It happens all the time. Aid that covered you in the fall isn't available in the spring.
As the holiday shopping season ramps up and the fall semester wraps up, many families find there is a difference between their budget and the tuition bill due.
But you don’t have to set your family’s educational progress back by taking a semester off. Here are five ways to make up the balance.
We know that filling out the FAFSA can be frustrating, which is we created our step-by-step guide for filling out the form.
However, even with specialized guidance, individual circumstances may make some of the FAFSA questions difficult to answer. That’s why we recently gathered your most complicated FAFSA questions and posed them to college financial aid pros to get the info you need.
When your kid was little, it was pretty easy to say no.
No, you’re not going to jump in the mud in your new shoes.
No, it’s not time for a cookie. It’s time for kale.
No, you cannot smear yourself with butter before school.
When you said no back then it was to keep them safe, healthy, and socially responsible. As they’ve gotten older, it’s harder to say no because they ask for less ridiculous things. You’ve set curfews, insisted they send text messages, and even loaned them your car. You see them growing into an adult right before your eyes. So saying no feels different.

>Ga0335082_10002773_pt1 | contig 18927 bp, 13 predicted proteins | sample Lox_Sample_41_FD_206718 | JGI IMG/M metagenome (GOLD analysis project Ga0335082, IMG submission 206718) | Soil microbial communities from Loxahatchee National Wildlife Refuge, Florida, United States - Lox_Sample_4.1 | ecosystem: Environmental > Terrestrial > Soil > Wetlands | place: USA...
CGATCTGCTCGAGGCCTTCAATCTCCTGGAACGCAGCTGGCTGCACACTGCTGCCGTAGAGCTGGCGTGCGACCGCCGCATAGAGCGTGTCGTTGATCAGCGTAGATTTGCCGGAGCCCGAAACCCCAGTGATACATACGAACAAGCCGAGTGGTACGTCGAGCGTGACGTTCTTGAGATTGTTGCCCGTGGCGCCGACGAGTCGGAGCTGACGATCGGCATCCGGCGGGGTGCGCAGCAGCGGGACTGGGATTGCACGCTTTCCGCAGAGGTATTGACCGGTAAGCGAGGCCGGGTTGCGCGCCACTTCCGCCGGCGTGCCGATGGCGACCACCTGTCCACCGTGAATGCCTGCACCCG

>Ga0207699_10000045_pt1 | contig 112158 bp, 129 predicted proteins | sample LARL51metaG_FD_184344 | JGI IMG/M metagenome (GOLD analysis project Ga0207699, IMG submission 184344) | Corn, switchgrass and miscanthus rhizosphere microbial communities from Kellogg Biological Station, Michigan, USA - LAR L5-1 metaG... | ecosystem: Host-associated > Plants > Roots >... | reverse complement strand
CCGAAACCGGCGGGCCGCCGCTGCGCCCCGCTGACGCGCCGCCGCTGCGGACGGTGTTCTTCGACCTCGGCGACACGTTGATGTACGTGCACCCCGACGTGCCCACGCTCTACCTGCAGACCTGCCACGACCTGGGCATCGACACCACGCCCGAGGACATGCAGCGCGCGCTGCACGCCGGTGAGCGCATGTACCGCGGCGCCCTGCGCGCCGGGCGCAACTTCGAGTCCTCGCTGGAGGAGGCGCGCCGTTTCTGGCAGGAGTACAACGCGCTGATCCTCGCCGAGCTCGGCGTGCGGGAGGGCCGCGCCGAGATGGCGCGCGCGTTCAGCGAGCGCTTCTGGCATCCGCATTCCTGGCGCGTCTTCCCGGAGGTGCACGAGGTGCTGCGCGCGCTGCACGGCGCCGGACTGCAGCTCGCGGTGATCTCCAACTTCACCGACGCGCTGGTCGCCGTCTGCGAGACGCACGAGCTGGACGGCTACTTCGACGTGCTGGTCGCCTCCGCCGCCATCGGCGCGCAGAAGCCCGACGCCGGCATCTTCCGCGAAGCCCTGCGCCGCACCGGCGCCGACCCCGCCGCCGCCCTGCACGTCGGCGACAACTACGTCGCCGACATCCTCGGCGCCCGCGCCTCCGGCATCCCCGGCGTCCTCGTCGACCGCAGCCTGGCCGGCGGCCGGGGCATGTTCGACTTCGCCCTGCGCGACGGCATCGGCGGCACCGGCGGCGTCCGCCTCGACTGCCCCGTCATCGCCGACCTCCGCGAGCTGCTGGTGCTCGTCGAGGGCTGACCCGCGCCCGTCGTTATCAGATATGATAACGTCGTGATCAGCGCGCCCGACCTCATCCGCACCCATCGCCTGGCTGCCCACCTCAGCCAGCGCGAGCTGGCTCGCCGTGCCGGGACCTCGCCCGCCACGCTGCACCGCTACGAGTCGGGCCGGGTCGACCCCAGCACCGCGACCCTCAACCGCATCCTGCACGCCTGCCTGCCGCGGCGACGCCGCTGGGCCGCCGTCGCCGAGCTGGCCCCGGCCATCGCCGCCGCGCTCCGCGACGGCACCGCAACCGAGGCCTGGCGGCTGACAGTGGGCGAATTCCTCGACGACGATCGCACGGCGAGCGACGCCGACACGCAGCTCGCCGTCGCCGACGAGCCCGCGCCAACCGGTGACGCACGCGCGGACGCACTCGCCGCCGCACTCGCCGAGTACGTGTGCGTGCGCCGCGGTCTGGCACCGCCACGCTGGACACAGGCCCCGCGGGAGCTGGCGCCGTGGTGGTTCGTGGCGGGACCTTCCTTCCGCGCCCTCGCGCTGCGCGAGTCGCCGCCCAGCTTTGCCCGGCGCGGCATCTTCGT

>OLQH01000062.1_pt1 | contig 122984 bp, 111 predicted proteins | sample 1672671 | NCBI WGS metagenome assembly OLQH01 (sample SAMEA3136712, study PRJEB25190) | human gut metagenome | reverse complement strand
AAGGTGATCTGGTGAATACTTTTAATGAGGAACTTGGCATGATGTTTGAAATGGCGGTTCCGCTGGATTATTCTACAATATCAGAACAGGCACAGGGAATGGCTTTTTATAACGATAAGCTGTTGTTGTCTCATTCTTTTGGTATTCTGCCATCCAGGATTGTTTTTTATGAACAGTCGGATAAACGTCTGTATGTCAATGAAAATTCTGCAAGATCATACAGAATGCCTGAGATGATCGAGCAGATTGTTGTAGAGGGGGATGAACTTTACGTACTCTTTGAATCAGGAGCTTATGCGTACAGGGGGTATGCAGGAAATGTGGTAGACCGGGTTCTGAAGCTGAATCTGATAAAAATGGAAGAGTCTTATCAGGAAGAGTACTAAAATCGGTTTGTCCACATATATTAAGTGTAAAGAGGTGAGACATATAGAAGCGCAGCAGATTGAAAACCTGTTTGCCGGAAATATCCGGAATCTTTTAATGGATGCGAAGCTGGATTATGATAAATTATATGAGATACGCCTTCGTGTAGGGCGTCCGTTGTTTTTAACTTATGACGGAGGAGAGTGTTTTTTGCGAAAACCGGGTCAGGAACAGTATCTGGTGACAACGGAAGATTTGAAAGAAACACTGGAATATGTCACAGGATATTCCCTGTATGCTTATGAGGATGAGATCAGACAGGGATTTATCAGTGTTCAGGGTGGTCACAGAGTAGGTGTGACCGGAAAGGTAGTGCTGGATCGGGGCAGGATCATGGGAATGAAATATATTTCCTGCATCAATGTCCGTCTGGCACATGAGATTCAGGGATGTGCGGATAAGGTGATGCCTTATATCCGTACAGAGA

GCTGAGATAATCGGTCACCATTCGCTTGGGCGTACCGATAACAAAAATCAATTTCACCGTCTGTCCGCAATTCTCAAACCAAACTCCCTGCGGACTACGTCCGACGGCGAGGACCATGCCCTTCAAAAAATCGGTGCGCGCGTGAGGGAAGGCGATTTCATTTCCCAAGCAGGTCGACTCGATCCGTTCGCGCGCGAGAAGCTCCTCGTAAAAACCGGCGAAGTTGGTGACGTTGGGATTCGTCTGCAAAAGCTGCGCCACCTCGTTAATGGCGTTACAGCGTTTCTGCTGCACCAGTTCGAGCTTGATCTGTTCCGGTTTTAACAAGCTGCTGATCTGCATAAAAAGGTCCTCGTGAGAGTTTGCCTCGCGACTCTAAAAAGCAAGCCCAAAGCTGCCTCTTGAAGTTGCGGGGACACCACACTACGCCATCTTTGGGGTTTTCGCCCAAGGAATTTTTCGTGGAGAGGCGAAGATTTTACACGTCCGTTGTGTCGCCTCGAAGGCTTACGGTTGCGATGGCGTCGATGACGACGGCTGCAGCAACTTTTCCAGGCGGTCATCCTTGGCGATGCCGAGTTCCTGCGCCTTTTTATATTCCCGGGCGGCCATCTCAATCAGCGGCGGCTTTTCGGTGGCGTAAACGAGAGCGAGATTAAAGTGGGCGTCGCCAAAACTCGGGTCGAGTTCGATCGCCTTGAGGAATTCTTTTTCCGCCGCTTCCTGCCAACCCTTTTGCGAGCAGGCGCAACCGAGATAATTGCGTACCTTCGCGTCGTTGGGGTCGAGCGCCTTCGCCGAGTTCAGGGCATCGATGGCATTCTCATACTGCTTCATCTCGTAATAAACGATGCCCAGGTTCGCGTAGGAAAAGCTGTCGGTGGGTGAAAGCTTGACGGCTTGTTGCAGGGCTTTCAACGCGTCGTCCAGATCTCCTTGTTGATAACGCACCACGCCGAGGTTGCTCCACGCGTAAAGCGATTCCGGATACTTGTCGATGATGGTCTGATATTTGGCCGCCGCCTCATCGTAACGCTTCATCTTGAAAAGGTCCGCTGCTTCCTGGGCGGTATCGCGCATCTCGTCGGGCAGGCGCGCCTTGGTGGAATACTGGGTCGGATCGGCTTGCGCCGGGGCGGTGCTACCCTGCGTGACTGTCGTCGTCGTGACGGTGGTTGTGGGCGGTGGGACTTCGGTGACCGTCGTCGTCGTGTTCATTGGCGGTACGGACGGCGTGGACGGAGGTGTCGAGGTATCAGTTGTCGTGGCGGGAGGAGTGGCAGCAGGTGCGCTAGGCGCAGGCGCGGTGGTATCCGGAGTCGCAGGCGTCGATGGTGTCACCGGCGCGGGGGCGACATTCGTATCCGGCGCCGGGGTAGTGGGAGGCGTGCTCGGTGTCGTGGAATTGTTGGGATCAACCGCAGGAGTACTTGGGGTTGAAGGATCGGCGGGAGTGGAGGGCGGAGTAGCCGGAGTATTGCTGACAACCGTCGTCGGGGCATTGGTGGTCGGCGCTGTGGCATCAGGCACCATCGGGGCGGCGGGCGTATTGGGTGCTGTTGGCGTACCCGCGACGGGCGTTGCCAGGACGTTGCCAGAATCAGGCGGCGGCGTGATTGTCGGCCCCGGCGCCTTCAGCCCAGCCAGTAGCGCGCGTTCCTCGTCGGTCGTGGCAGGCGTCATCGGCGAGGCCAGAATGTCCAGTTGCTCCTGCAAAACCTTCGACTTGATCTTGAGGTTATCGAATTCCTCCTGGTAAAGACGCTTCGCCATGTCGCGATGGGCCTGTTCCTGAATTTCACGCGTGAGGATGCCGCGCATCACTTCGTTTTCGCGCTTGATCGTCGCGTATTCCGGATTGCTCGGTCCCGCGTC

There’s a certain thrill to going to a big state university. Besides the massive name recognition, there are often huge sports programs to participate in or root for, a buffet of majors to choose from, and a vibrant on-campus life.
But what happens after you toss your mortar board in the air and enter the so-called real world? Is going to a big state school a good investment when it comes to your future?
That’s a question we explored in a landmark research study on Student Debt and Future Earnings. We looked at over 4,600 colleges and universities in the U.S. to find out which schools offered the best value, and which schools might cause you to take on more debt than you anticipated.
If you’re planning on applying for FAFSA (a.k.a., the Free Application for Federal Student Aid) for 2018-2019, there are a few changes you should be aware of.
We spoke to John Haggerty, the assistant director of financial aid at Swarthmore College, to find out what students and parents need to know for the coming year.